Searching over 5,500,000 cases.


searching
Buy This Entire Record For $7.95

Download the entire decision to receive the complete text, official citation,
docket number, dissents and concurrences, and footnotes for this case.

Learn more about what you receive with purchase of this case.

Burrell v. Pacifica Solevita LLC

United States District Court, D. Nevada

July 27, 2018

PEARL BURRELL, Plaintiff,
v.
PACIFICA SOLEVITA, LLC, et al., Defendants.

          ORDER (Docket Nos. 4, 6, 7)

          NANCY J. KOPPE UNITED STATES MAGISTRATE JUDGE

         Pursuant to 28 U.S.C. § 1915 Plaintiff is proceeding in this action pro se and has requested authority pursuant to 28 U.S.C. § 1915 to proceed in forma pauperis. Docket No. 4. On May 16, 2018, Plaintiff filed a complaint alleging issues with her housing conditions and subsequent retaliatory conduct. See generally Docket No. 1-1. On May 16, 2018, the Court ordered Plaintiff to show cause why the case should not be dismissed without prejudice due to Plaintiff's failure to assert either federal question jurisdiction or diversity jurisdiction. Docket No. 3. Plaintiff has now filed a response and an amended response to the Court's order to show cause. Docket Nos. 5, 6.[1] Plaintiff has also filed an amended complaint.[2] Docket No. 7.

         I. In Forma Pauperis Application

         Plaintiff has submitted the affidavit required by § 1915(a). Docket No. 4. The Court concludes that Plaintiff has an inability to prepay fees and costs or give security for them. Accordingly, the request to proceed in forma pauperis will be granted pursuant to 28 U.S.C. § 1915(a). The Court will now review Plaintiff's amended complaint.

         II. Screening Complaint

         Upon granting an application to proceed in forma pauperis, courts additionally screen the complaint pursuant to § 1915(e). Federal courts are given the authority to dismiss a case if the action is legally “frivolous or malicious, ” fails to state a claim upon which relief may be granted, or seeks monetary relief from a defendant who is immune from such relief. 28 U.S.C. § 1915(e)(2). When a court dismisses a complaint under § 1915, the plaintiff should be given leave to amend the complaint with directions as to curing its deficiencies, unless it is clear from the face of the complaint that the deficiencies could not be cured by amendment. See Cato v. United States, 70 F.3d 1103, 1106 (9th Cir. 1995).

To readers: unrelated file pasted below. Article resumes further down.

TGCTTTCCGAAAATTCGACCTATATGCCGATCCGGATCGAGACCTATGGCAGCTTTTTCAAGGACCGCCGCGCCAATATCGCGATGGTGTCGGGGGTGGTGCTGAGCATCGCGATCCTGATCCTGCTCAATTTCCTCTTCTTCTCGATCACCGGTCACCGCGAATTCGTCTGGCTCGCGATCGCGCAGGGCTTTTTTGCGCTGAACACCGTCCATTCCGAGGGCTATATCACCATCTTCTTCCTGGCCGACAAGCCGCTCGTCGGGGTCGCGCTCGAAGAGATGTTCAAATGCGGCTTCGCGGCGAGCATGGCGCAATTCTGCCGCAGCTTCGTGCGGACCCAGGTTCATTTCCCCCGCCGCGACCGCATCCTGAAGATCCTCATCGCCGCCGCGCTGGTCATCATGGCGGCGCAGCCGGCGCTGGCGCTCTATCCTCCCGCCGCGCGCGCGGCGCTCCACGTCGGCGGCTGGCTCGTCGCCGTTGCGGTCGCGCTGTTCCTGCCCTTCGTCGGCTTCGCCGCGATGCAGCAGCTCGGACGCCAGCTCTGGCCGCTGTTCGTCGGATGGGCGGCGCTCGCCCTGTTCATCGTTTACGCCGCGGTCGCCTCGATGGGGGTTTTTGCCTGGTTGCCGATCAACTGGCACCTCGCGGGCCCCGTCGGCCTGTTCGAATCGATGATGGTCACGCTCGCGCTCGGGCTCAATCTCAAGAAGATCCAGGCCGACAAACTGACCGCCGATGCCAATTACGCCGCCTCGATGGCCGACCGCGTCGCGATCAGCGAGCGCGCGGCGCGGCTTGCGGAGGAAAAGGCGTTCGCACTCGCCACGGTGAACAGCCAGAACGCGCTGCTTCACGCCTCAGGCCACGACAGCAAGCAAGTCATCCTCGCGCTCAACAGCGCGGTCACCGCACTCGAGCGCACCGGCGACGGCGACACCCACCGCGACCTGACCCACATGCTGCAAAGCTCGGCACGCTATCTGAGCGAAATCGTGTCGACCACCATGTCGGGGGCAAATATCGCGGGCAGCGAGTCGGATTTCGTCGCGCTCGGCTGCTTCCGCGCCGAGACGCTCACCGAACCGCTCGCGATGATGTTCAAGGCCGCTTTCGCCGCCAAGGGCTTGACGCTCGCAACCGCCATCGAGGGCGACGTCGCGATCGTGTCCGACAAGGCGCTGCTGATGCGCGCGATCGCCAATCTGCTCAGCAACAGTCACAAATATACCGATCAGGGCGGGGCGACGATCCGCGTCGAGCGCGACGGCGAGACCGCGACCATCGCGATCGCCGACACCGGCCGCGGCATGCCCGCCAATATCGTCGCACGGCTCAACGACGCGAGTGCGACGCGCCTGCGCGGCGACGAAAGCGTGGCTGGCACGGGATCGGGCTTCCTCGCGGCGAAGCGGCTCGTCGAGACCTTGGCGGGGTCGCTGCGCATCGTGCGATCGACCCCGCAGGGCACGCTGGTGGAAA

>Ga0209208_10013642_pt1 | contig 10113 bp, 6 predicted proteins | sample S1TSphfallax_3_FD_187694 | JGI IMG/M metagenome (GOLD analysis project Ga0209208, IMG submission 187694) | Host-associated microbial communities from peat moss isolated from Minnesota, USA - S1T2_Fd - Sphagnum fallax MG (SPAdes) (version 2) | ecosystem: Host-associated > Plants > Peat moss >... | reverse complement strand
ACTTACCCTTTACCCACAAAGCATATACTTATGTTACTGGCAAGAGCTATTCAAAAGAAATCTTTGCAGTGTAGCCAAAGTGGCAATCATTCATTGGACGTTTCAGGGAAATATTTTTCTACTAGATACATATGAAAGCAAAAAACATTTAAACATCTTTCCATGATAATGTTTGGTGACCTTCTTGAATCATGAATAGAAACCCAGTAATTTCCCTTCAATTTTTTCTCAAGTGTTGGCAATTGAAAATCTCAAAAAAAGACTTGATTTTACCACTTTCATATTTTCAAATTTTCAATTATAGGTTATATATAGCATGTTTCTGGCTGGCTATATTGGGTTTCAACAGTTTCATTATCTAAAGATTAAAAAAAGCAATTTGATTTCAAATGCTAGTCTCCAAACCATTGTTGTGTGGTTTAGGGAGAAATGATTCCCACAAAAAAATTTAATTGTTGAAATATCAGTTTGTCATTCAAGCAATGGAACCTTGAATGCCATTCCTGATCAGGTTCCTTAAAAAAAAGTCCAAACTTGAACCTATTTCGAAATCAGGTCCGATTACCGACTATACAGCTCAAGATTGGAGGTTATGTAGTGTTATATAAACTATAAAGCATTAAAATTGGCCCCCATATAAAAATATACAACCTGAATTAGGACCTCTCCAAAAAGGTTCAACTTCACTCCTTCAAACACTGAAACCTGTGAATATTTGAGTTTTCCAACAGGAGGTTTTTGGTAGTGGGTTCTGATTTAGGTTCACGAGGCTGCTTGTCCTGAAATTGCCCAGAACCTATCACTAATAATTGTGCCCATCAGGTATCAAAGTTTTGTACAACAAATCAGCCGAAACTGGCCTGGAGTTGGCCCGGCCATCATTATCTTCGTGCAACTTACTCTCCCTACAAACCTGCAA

Rule 12(b)(6) of the Federal Rules of Civil Procedure provides for dismissal of a complaint for failure to state a claim upon which relief can be granted. Review under Fed.R.Civ.P. 12(b)(6) is essentially a ruling on a question of law. See Chappel v. Lab. Corp. of Am., 232 F.3d 719, 723 (9th Cir. 2000). A properly pled complaint must provide a short and plain statement of the claim showing that the pleader is entitled to relief. Fed.R.Civ.P. 8(a)(2); Bell Atlantic Corp. v. Twombly, 550 U.S. 544, 555 (2007). Although Rule 8 does not require detailed factual allegations, it demands “more than labels and conclusions” or a “formulaic recitation of the elements of a cause of action.” Ashcroft v. Iqbal, 556 U.S. 662, 678 (2009) (citing Papasan v. Allain, 478 U.S. 265, 286 (1986)). The court must accept as true all well-pled factual allegations contained in the complaint, but the same requirement does not apply to legal conclusions. Iqbal, 556 U.S. at 679. Mere recitals of the elements of a cause of action, supported only by conclusory allegations, do not suffice. Id. at 678. Secondly, where the claims in the complaint have not crossed the line from conceivable to plausible, the complaint should be dismissed. Twombly, 550 U.S. at 570. Allegations of a pro se complaint are held to less stringent standards than formal pleadings drafted by lawyers. Hebbe v. Pliler, 627 F.3d 338, 342 & n.7 (9th Cir. 2010) (finding that liberal construction of pro se pleadings is required after Twombly and Iqbal).